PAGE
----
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Warden's Updates 2005
 
 
30th December 2005
The Commons have looked wonderfully seasonal over the past few days and it has been lovely to see so many people enjoying it. Not so many today of course as the rapid thaw sets in. An interesting example of how strange our weather has become this week as well. On Thursday morning I was watching fieldfares on the grassland near the rocks and then as the temperature rose rapidly on Friday I started hearing Great Tits calling for a mate!

It has been another enjoyable and interesting year, with probably the most significant event for the long term being the arrival of our next 10 year plan drawn up by the Kent Wildlife Trust. This looked at the achievements of the previous plan and gives guidance for inproving the wildlife value of the areas that we have re-opened. We are still studying the implications of the plan; not least the financial ones of some of the more radical changes proposed .

This year has also seen the retirement of my colleague Sylvia Luckhurst, who has been associated with the Commons far longer than I have. Happily, we will not be completely losing Sylvia as she is taking her duties as Secretary of the Friends of the Common with her and so we will still, I hope, have access to her immense store of information and contacts. In Sylvia's place we will be welcoming our new Support Officer, Julia Woodgate, whose appointment starts in January. Amongst her many other duties, Julia will be helping me manage this web site and with luck she may even be able to explain to my Luddite brain how to load pictures into my weekly report. Watch this space!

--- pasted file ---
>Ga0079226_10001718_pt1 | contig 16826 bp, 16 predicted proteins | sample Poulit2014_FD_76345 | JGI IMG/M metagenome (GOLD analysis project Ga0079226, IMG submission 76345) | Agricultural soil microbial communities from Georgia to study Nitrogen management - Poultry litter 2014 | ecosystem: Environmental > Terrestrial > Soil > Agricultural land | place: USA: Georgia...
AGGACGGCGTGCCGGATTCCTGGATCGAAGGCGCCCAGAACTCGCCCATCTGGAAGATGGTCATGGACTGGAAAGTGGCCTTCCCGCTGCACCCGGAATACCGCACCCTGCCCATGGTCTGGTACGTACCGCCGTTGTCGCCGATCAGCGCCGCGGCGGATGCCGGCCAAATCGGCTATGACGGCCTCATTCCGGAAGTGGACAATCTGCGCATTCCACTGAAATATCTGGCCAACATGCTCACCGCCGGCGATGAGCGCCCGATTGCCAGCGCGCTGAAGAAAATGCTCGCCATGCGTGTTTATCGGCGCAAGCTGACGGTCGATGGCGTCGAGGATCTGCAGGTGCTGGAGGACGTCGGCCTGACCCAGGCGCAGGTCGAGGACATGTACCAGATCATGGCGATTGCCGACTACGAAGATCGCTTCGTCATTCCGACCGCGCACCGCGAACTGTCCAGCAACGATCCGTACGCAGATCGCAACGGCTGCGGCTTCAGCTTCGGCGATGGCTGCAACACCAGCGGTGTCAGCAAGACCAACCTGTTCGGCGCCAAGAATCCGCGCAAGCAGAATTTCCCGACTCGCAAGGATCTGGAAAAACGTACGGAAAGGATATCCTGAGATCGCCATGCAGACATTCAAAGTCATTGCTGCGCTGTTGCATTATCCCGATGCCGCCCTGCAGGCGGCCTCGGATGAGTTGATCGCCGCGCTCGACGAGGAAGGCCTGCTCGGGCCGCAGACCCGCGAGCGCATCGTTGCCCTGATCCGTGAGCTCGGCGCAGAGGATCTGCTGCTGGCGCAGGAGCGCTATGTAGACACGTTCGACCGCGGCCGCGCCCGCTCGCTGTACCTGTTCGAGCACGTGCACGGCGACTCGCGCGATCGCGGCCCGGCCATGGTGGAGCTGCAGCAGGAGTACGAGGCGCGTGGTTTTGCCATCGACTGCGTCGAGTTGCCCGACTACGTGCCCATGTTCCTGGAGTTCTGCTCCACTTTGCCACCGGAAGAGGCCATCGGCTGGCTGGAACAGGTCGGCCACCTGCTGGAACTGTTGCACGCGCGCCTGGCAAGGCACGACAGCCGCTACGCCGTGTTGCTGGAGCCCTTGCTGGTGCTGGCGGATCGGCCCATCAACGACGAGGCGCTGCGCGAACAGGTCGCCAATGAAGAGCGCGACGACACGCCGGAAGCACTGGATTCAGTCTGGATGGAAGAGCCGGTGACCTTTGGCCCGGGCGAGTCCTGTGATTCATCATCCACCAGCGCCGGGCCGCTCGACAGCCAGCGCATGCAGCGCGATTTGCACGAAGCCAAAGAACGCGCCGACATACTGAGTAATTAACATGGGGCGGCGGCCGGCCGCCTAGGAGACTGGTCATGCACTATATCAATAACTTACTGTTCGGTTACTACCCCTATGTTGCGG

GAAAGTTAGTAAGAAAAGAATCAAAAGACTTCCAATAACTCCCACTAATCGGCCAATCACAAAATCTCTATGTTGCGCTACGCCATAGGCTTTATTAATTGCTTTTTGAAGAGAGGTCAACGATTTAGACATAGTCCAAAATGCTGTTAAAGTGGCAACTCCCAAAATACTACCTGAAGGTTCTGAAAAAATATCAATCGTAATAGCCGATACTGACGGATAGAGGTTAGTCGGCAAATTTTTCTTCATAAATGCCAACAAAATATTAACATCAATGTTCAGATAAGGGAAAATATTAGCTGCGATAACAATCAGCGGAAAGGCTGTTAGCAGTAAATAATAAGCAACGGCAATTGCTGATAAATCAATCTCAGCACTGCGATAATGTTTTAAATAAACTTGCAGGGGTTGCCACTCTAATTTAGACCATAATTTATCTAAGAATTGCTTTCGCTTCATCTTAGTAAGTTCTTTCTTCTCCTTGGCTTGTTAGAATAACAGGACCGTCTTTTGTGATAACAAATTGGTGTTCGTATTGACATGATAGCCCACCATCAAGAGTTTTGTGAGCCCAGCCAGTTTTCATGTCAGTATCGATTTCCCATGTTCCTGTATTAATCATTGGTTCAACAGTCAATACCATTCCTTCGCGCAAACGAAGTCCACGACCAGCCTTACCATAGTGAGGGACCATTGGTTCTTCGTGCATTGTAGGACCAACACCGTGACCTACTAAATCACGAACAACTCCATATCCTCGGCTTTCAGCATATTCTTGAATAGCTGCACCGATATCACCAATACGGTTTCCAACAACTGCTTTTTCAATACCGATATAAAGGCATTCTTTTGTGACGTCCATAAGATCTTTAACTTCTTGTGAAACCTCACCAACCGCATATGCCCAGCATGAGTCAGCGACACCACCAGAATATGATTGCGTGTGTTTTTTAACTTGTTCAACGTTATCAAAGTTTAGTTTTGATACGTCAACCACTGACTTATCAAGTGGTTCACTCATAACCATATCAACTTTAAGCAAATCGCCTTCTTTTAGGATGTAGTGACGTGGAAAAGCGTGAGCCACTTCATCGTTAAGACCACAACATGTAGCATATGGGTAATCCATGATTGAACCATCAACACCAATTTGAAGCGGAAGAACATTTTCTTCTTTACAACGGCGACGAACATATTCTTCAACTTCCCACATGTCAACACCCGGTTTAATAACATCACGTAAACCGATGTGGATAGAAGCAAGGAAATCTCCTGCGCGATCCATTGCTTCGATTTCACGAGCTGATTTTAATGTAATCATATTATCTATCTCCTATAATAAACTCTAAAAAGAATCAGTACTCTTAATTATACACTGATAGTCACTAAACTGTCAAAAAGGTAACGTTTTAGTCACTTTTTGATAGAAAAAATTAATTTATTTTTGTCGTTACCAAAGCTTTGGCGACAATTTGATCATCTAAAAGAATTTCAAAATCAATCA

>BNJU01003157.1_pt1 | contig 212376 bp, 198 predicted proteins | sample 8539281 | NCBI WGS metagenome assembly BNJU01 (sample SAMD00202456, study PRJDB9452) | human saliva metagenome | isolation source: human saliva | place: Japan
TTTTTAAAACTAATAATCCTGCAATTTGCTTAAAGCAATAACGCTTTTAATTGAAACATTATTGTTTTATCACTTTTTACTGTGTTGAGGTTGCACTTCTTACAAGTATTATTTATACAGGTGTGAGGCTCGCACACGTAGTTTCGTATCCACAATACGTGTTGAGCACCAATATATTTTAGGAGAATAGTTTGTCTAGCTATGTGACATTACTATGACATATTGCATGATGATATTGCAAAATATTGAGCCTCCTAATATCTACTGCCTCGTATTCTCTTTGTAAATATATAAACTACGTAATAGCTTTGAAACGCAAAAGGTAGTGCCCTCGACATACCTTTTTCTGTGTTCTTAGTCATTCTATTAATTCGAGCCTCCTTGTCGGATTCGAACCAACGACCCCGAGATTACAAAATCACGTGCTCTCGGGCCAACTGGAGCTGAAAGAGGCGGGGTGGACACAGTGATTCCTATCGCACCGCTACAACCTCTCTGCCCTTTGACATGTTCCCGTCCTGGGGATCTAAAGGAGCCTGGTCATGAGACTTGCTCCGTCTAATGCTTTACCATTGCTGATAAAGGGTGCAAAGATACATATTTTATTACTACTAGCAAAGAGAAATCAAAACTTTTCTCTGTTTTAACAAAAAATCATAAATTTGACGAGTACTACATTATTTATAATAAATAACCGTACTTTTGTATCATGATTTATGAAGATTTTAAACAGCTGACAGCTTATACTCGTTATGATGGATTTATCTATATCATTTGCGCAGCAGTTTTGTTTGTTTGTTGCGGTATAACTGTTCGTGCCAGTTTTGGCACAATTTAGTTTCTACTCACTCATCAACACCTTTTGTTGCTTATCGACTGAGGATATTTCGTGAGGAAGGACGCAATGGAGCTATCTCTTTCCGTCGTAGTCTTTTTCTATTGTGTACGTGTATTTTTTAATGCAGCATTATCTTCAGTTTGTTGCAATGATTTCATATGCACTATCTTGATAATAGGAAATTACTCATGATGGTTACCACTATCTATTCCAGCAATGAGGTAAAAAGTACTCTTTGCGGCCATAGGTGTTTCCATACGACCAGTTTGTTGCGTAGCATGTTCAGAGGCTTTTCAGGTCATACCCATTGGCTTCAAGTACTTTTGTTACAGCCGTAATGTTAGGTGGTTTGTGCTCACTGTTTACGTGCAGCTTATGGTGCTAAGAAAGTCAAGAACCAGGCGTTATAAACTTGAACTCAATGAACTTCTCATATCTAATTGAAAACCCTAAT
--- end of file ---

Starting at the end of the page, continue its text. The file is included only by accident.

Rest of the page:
Happy New Year to you all and I hope I will bump into many of you on the Commons next year.


23rd December 2005
We have now completed the removal of the trees mentioned last week and our contractors have closed down till New Year. On their return, we will again be looking at roadside trees.

May I wish all of you a very Merry Christmas.


16th December 2005
Work on dangerous or potentially dangerous trees has now commenced with the removal of one ash and the pollarding of several others at Common View. These trees are overhanging houses there and have been the cause of some concern to the residents. Following this, we shall be moving to Tunbridge Wells to work on trees on London Rd.

The volunteers have been out again. This time removing invading oak scrub from the grassland below the Wellington Rocks. This is a job we have to carry out every year and even whilst we are doing it, the sqirrels and jays can be seen burying fresh acorns that will produce next years task. These are the moments that make us wish we still had grazing animals on the commons.


9th December 2005.
It is nice to be back! Apologies for no report last week but we have been off-line with a U/S phone line. Apologies also to anyone who had to wait for a reply to an e-mail. You don't realise how much you rely on these things until they are not there anymore.

It is the time of year when large, often mixed groups of tits and finches can be seen working through the tree tops. They are very much in evidence on the Commons at present and this year ther seem to be an unusual number of goldfinches among them. As the leaves vanish it is also becoming easier to spot the occasional sparrowhawk stalking these groups. Keep your ears open for a sudden commotion in the treetops and if you are quick you may get a glimpse of this impressive predator. There are also a lot of green woodpeckers in evidence looking spectacular in the winter sunshine that we have been blessed with recently. Look for them particularly on open grassland such as below the Wellington Rocks. They can be regognised from a ditance by there characteristic flight pattern of a few wing beats followed by a short glide, often refered to in field guides as "the typical bounding flight of the woodpecker"

25th November 2005